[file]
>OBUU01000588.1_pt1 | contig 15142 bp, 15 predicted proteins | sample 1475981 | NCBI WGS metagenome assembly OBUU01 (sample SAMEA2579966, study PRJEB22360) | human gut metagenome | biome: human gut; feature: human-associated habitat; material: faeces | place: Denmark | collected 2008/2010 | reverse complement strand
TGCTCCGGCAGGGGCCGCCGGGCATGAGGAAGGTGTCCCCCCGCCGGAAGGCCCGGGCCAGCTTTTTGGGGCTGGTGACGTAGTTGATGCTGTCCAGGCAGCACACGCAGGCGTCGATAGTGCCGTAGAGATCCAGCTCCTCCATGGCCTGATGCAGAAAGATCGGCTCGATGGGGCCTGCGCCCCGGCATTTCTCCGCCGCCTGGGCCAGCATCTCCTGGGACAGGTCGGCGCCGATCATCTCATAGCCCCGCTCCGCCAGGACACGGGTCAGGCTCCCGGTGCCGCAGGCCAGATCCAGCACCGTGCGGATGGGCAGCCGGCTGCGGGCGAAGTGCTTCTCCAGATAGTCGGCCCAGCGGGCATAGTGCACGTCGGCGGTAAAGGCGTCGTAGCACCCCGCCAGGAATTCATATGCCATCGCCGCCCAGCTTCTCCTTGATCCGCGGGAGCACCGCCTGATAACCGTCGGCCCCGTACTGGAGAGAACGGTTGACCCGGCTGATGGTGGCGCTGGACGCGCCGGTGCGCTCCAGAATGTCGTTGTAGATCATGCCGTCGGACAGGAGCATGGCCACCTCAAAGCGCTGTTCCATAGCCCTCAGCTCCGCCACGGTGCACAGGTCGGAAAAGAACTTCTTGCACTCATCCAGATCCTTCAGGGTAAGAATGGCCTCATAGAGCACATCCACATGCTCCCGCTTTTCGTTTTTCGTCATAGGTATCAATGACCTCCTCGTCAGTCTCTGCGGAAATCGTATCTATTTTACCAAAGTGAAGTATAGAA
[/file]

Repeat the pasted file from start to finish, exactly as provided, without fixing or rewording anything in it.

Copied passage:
>OBUU01000588.1_pt1 | contig 15142 bp, 15 predicted proteins | sample 1475981 | NCBI WGS metagenome assembly OBUU01 (sample SAMEA2579966, study PRJEB22360) | human gut metagenome | biome: human gut; feature: human-associated habitat; material: faeces | place: Denmark | collected 2008/2010 | reverse complement strand
TGCTCCGGCAGGGGCCGCCGGGCATGAGGAAGGTGTCCCCCCGCCGGAAGGCCCGGGCCAGCTTTTTGGGGCTGGTGACGTAGTTGATGCTGTCCAGGCAGCACACGCAGGCGTCGATAGTGCCGTAGAGATCCAGCTCCTCCATGGCCTGATGCAGAAAGATCGGCTCGATGGGGCCTGCGCCCCGGCATTTCTCCGCCGCCTGGGCCAGCATCTCCTGGGACAGGTCGGCGCCGATCATCTCATAGCCCCGCTCCGCCAGGACACGGGTCAGGCTCCCGGTGCCGCAGGCCAGATCCAGCACCGTGCGGATGGGCAGCCGGCTGCGGGCGAAGTGCTTCTCCAGATAGTCGGCCCAGCGGGCATAGTGCACGTCGGCGGTAAAGGCGTCGTAGCACCCCGCCAGGAATTCATATGCCATCGCCGCCCAGCTTCTCCTTGATCCGCGGGAGCACCGCCTGATAACCGTCGGCCCCGTACTGGAGAGAACGGTTGACCCGGCTGATGGTGGCGCTGGACGCGCCGGTGCGCTCCAGAATGTCGTTGTAGATCATGCCGTCGGACAGGAGCATGGCCACCTCAAAGCGCTGTTCCATAGCCCTCAGCTCCGCCACGGTGCACAGGTCGGAAAAGAACTTCTTGCACTCATCCAGATCCTTCAGGGTAAGAATGGCCTCATAGAGCACATCCACATGCTCCCGCTTTTCGTTTTTCGTCATAGGTATCAATGACCTCCTCGTCAGTCTCTGCGGAAATCGTATCTATTTTACCAAAGTGAAGTATAGAA